Belief Yielding to Knowledge

On page 450 of Science and Health Mrs. Eddy says, "The Christian Scientist has enlisted to lessen evil, disease, and death; and he will overcome them by understanding their nothingness and the allness of God, or good." This sentence was early accepted by the writer as the key to the successful solution of all the ills which beset mortals. All knowledge which is to serve mankind must be reduced to a working basis in order to be applicable to the needs of daily life. This is especially true of spiritual truth, which proves its value as it is practised rather than as it is professed. The laws which govern in science are exact and unchanging; they have always existed, and will continue to exist, and they will be understood only as evil is seen to be some form of ignorance. The Science of Christianity has come to prove that inharmony and unhappiness are unreal and unnecessary because they have no part in the divine consciousness.

The belief in evil, disease, calamity, and all unhappiness as things from which there is no escape, has grown up in the racial consciousness and has become solidified fear, because belief has so long held the place of understanding. But the fear of a thing does not imply the existence of that thing, as witness the terror of a child who has been told of ghosts. The child believes the story and suffers, and since the ghost does not exist it is nothing but the belief in ghosts that causes the suffering. Here the parallel is perfect for illustration. The suffering of humanity has always come from utterly groundless beliefs, and Paul manifestly understood this when he said so assuredly to Timothy, "God hath not given us the spirit of fear."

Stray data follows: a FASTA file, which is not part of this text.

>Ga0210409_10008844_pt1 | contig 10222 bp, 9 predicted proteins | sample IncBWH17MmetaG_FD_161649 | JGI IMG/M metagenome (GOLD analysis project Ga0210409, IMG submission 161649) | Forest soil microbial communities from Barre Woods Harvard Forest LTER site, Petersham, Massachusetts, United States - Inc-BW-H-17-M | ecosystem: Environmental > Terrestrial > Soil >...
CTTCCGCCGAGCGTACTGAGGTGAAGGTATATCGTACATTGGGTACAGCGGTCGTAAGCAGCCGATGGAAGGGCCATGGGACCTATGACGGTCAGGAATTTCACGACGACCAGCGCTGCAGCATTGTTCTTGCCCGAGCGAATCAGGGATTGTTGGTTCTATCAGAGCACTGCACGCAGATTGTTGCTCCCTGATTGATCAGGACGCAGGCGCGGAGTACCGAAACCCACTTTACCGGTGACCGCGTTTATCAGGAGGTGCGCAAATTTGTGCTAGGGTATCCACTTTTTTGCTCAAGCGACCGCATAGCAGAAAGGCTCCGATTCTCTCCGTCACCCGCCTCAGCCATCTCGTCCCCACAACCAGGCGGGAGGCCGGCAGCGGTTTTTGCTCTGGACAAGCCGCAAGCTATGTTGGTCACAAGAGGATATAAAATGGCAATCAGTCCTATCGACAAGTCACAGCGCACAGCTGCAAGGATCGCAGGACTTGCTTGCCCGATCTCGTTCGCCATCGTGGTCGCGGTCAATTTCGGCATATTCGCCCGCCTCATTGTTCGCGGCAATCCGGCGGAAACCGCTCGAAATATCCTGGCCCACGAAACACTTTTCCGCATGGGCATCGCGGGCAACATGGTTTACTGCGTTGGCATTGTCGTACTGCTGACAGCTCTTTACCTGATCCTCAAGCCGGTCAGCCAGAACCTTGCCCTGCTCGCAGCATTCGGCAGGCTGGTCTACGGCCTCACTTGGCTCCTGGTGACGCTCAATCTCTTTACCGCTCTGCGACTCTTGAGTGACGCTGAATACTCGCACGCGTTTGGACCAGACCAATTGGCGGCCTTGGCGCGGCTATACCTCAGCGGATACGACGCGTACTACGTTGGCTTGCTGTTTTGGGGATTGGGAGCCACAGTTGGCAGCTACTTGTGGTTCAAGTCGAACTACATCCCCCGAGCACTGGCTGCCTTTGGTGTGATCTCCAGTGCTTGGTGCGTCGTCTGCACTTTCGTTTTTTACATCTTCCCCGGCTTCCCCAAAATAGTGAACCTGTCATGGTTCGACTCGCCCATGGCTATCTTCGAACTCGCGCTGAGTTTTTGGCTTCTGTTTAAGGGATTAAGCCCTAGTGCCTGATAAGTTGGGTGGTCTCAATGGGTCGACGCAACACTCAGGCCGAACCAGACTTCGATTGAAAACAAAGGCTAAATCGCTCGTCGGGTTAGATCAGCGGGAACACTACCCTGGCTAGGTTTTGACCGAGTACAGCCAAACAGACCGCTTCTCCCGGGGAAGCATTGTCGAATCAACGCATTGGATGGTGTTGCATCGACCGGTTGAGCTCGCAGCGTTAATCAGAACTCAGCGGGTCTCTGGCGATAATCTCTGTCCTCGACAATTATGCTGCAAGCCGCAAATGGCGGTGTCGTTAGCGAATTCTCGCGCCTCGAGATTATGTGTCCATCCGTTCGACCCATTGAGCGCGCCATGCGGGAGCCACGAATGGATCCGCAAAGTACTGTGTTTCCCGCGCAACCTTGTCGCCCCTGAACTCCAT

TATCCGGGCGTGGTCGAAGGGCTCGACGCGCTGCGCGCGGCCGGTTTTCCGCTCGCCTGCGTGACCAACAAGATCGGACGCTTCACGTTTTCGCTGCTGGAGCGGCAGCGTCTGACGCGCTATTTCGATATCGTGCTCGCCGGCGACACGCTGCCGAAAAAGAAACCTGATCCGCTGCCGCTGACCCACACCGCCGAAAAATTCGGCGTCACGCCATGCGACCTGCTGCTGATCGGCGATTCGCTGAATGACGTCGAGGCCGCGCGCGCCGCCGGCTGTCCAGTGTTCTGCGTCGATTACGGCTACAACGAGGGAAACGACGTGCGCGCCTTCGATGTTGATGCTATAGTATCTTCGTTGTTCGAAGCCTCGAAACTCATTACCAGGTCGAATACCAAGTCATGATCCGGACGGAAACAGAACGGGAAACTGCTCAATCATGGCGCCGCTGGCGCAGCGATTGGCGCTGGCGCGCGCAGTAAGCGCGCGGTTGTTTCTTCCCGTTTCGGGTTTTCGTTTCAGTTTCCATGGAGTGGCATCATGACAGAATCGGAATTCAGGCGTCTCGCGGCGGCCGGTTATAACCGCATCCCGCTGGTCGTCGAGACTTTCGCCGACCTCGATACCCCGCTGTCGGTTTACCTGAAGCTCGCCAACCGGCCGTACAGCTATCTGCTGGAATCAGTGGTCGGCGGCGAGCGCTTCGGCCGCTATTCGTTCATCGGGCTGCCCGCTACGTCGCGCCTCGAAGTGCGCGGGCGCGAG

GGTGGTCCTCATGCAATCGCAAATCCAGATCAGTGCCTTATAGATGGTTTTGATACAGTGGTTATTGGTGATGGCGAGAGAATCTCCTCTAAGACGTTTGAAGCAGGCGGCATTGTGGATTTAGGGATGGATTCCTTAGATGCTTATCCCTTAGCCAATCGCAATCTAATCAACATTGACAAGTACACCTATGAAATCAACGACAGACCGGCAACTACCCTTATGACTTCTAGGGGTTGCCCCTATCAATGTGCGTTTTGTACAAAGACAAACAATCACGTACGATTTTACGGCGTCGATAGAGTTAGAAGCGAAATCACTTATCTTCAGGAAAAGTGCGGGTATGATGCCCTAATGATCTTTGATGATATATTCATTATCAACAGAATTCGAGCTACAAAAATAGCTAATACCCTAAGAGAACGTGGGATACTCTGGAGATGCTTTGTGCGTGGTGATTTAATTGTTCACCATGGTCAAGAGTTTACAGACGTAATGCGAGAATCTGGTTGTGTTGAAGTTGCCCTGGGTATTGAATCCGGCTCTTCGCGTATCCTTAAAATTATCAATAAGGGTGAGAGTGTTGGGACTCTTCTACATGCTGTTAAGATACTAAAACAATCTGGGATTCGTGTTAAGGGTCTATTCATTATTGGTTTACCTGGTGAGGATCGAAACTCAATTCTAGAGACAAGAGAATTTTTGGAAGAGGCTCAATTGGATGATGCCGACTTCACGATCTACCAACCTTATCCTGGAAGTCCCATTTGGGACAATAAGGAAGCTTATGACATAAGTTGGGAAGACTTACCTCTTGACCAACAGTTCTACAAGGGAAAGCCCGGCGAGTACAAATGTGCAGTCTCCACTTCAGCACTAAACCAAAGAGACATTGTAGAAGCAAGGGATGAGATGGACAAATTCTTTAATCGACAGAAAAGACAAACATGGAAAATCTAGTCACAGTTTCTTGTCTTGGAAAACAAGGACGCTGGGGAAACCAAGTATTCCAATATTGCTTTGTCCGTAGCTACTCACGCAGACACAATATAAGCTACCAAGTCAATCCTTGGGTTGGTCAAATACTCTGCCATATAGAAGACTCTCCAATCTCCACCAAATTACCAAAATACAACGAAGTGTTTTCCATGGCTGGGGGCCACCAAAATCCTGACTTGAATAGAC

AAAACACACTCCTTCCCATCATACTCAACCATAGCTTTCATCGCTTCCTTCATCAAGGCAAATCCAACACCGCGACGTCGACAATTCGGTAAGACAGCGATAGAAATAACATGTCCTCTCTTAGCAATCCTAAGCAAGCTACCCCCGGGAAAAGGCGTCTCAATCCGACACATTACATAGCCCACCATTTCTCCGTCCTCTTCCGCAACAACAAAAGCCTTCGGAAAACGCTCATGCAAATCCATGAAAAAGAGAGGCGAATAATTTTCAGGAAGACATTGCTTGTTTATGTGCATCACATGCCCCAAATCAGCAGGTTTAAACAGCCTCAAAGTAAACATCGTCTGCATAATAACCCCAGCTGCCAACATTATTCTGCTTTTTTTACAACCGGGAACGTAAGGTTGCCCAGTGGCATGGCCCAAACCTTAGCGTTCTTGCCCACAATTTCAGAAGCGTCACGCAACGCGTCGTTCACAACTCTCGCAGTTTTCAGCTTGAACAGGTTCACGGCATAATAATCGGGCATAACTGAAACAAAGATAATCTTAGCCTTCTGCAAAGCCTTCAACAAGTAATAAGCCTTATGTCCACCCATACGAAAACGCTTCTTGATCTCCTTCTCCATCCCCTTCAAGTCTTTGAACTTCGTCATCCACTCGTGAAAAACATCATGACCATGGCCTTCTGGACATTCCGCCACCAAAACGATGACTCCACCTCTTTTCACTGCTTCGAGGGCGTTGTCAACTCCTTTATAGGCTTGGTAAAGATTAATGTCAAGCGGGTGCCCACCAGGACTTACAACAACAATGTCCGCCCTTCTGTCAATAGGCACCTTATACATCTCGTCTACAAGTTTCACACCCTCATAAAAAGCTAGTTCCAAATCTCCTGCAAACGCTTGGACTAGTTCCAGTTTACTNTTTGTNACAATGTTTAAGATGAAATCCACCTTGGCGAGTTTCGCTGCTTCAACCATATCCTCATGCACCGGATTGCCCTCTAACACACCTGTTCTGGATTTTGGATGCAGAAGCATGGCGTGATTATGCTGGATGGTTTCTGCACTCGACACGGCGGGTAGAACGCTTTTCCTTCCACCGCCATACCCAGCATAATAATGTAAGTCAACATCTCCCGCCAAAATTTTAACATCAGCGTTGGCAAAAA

All sickness and sin begin in the belief that evil is a reality and has power, and the only way out of this tangle of illusion is through the understanding that all illusion is as baseless as the mist that dissipates before the morning sun. The mathematician knows when he makes an error that he does not have to learn something about errors before he can correct the one he has made, but rather that he must go back to the basic law upon which his proposition rests, and discover wherein he has departed from it. He knows he has something exact and dependable to rely upon, and therefore has no fear about the statement of his proposition.

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Awakening from the Mortal Dream
March 28, 1914

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